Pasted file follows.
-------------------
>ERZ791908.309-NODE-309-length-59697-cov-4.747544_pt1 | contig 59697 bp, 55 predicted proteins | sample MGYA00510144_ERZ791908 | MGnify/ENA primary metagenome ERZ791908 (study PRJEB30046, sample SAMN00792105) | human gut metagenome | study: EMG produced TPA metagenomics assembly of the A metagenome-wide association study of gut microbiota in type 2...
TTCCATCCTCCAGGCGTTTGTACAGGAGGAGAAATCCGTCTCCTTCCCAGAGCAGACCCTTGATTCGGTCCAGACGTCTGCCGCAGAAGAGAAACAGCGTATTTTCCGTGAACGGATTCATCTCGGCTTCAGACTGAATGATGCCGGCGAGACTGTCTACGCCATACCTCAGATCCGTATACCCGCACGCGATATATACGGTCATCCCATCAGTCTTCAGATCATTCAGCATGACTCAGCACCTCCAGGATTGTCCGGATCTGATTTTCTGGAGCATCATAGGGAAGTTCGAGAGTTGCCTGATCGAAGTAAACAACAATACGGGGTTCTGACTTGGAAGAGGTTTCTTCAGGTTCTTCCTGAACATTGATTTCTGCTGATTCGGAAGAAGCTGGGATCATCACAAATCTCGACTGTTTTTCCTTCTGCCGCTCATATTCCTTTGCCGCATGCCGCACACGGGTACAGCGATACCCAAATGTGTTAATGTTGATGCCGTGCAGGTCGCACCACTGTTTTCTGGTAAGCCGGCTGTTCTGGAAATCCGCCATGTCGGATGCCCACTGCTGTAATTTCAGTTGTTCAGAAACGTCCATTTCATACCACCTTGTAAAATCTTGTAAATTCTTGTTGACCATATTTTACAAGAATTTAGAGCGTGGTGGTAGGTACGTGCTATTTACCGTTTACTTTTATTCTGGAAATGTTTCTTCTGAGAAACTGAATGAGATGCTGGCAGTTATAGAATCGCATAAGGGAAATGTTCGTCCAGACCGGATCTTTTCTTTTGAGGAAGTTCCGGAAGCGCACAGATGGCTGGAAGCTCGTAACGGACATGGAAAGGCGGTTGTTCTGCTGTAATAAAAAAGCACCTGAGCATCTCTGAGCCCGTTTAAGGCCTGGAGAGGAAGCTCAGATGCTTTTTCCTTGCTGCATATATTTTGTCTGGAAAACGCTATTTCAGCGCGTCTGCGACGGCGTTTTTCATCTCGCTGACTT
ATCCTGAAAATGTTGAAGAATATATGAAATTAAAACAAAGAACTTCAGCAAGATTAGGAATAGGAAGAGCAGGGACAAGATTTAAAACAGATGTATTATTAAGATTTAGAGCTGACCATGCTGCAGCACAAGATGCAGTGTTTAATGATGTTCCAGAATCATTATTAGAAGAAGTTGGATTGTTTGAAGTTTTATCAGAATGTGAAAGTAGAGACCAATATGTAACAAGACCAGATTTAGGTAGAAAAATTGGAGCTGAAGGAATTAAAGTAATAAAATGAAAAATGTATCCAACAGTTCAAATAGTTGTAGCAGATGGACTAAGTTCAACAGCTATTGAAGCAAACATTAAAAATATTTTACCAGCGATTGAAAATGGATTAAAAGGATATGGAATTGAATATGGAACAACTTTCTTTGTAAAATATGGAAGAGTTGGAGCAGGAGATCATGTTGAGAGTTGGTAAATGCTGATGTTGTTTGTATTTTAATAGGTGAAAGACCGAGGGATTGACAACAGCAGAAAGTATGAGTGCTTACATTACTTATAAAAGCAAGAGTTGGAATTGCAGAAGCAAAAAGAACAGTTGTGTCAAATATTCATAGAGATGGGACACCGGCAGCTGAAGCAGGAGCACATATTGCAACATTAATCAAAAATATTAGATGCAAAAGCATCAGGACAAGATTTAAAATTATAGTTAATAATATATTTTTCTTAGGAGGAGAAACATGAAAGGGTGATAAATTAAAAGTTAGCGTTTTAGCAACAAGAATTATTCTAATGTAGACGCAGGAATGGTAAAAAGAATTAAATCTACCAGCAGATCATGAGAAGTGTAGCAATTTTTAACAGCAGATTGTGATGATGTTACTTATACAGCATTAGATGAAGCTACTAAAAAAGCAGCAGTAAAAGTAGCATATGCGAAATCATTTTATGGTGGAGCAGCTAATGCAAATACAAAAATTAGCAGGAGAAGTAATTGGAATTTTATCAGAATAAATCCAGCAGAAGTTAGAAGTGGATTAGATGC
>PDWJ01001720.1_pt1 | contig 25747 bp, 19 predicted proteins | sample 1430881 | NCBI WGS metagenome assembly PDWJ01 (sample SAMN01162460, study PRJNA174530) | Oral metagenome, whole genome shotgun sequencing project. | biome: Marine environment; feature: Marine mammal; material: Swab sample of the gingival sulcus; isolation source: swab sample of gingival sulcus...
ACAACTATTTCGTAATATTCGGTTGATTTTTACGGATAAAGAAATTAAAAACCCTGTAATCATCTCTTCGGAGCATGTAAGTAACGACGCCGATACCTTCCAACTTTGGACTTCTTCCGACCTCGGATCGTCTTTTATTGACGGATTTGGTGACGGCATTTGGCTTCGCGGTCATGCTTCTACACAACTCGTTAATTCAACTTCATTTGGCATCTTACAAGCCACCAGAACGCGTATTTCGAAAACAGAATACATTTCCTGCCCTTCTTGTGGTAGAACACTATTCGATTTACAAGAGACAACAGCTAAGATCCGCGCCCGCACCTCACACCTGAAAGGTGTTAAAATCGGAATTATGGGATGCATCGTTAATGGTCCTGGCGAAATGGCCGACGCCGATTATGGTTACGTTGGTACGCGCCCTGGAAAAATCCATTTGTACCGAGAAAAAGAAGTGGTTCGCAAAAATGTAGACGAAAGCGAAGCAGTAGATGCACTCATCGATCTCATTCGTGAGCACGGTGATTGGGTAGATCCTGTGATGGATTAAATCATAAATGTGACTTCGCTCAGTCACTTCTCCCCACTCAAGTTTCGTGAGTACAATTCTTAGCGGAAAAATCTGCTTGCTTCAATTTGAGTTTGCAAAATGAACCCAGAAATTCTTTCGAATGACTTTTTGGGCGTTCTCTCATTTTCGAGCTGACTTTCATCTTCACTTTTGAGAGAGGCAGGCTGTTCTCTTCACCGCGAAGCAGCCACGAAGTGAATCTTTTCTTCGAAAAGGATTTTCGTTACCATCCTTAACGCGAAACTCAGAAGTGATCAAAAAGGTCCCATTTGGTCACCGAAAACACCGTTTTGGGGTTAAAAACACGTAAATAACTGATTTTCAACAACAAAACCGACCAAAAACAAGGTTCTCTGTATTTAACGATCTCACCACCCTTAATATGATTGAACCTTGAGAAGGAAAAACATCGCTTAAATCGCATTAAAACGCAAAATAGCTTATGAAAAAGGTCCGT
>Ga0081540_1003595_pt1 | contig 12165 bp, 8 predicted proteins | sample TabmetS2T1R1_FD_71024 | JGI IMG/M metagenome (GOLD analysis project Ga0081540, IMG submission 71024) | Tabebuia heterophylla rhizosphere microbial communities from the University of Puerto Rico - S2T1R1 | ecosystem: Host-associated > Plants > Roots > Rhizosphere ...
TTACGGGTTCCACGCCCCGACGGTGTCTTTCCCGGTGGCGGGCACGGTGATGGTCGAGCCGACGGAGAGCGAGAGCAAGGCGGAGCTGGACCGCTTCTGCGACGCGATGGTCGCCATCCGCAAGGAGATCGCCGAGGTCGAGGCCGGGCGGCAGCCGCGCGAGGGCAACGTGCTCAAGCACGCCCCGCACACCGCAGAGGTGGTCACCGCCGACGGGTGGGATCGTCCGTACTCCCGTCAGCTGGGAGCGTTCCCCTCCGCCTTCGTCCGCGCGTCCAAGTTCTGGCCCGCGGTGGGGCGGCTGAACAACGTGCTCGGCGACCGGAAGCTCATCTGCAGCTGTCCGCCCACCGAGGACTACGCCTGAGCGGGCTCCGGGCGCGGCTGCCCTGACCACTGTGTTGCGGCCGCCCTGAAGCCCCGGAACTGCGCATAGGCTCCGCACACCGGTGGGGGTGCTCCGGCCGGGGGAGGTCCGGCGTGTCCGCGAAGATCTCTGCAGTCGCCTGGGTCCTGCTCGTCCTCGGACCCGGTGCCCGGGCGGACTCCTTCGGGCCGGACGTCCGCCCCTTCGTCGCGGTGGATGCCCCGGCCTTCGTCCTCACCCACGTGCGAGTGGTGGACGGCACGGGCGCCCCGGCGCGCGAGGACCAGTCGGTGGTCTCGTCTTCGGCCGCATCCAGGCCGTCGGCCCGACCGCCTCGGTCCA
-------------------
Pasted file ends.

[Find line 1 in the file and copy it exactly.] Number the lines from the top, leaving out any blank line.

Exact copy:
>ERZ791908.309-NODE-309-length-59697-cov-4.747544_pt1 | contig 59697 bp, 55 predicted proteins | sample MGYA00510144_ERZ791908 | MGnify/ENA primary metagenome ERZ791908 (study PRJEB30046, sample SAMN00792105) | human gut metagenome | study: EMG produced TPA metagenomics assembly of the A metagenome-wide association study of gut microbiota in type 2...